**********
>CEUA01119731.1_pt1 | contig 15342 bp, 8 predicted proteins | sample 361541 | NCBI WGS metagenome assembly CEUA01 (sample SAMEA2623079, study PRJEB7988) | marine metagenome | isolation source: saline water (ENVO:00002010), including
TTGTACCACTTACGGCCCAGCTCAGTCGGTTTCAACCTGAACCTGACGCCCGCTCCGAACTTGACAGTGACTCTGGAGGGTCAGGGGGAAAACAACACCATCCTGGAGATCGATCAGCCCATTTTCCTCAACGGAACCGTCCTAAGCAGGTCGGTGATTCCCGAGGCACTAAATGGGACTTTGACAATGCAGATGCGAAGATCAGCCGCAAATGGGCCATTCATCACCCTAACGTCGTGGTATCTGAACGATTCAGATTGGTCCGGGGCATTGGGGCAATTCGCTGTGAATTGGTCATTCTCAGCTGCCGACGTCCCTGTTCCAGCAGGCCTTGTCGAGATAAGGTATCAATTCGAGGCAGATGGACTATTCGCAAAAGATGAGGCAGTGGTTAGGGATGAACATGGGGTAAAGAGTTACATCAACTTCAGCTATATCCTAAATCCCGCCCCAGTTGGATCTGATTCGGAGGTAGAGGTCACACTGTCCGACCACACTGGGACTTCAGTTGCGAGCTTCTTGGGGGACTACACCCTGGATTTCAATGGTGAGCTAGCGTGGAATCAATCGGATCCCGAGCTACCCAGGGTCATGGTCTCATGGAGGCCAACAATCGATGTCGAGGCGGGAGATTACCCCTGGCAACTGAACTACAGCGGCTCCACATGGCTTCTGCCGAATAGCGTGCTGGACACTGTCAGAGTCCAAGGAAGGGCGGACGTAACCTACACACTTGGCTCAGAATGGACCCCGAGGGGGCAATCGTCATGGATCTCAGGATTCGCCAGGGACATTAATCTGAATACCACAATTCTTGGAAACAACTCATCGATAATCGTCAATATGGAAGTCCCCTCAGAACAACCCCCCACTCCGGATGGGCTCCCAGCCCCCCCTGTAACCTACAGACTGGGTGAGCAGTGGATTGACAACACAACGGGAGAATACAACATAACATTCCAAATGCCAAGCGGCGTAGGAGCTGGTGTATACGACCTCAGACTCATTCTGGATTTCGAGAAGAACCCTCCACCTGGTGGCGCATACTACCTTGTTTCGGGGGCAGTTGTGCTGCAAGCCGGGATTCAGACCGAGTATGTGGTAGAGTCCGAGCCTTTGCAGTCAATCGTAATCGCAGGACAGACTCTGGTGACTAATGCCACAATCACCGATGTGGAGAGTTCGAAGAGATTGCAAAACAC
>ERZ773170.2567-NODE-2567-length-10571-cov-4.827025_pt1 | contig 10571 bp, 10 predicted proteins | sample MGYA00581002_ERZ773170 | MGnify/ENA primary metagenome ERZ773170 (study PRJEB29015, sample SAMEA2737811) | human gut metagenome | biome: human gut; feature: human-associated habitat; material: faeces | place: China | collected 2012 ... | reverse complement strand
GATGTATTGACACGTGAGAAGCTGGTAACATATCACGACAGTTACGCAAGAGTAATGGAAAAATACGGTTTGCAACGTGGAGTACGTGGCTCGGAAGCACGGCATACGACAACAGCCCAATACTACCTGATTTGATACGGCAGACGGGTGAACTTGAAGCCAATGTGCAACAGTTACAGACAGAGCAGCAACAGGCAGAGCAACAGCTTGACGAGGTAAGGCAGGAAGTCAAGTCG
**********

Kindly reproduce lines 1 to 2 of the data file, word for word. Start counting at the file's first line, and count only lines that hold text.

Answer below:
>CEUA01119731.1_pt1 | contig 15342 bp, 8 predicted proteins | sample 361541 | NCBI WGS metagenome assembly CEUA01 (sample SAMEA2623079, study PRJEB7988) | marine metagenome | isolation source: saline water (ENVO:00002010), including
TTGTACCACTTACGGCCCAGCTCAGTCGGTTTCAACCTGAACCTGACGCCCGCTCCGAACTTGACAGTGACTCTGGAGGGTCAGGGGGAAAACAACACCATCCTGGAGATCGATCAGCCCATTTTCCTCAACGGAACCGTCCTAAGCAGGTCGGTGATTCCCGAGGCACTAAATGGGACTTTGACAATGCAGATGCGAAGATCAGCCGCAAATGGGCCATTCATCACCCTAACGTCGTGGTATCTGAACGATTCAGATTGGTCCGGGGCATTGGGGCAATTCGCTGTGAATTGGTCATTCTCAGCTGCCGACGTCCCTGTTCCAGCAGGCCTTGTCGAGATAAGGTATCAATTCGAGGCAGATGGACTATTCGCAAAAGATGAGGCAGTGGTTAGGGATGAACATGGGGTAAAGAGTTACATCAACTTCAGCTATATCCTAAATCCCGCCCCAGTTGGATCTGATTCGGAGGTAGAGGTCACACTGTCCGACCACACTGGGACTTCAGTTGCGAGCTTCTTGGGGGACTACACCCTGGATTTCAATGGTGAGCTAGCGTGGAATCAATCGGATCCCGAGCTACCCAGGGTCATGGTCTCATGGAGGCCAACAATCGATGTCGAGGCGGGAGATTACCCCTGGCAACTGAACTACAGCGGCTCCACATGGCTTCTGCCGAATAGCGTGCTGGACACTGTCAGAGTCCAAGGAAGGGCGGACGTAACCTACACACTTGGCTCAGAATGGACCCCGAGGGGGCAATCGTCATGGATCTCAGGATTCGCCAGGGACATTAATCTGAATACCACAATTCTTGGAAACAACTCATCGATAATCGTCAATATGGAAGTCCCCTCAGAACAACCCCCCACTCCGGATGGGCTCCCAGCCCCCCCTGTAACCTACAGACTGGGTGAGCAGTGGATTGACAACACAACGGGAGAATACAACATAACATTCCAAATGCCAAGCGGCGTAGGAGCTGGTGTATACGACCTCAGACTCATTCTGGATTTCGAGAAGAACCCTCCACCTGGTGGCGCATACTACCTTGTTTCGGGGGCAGTTGTGCTGCAAGCCGGGATTCAGACCGAGTATGTGGTAGAGTCCGAGCCTTTGCAGTCAATCGTAATCGCAGGACAGACTCTGGTGACTAATGCCACAATCACCGATGTGGAGAGTTCGAAGAGATTGCAAAACAC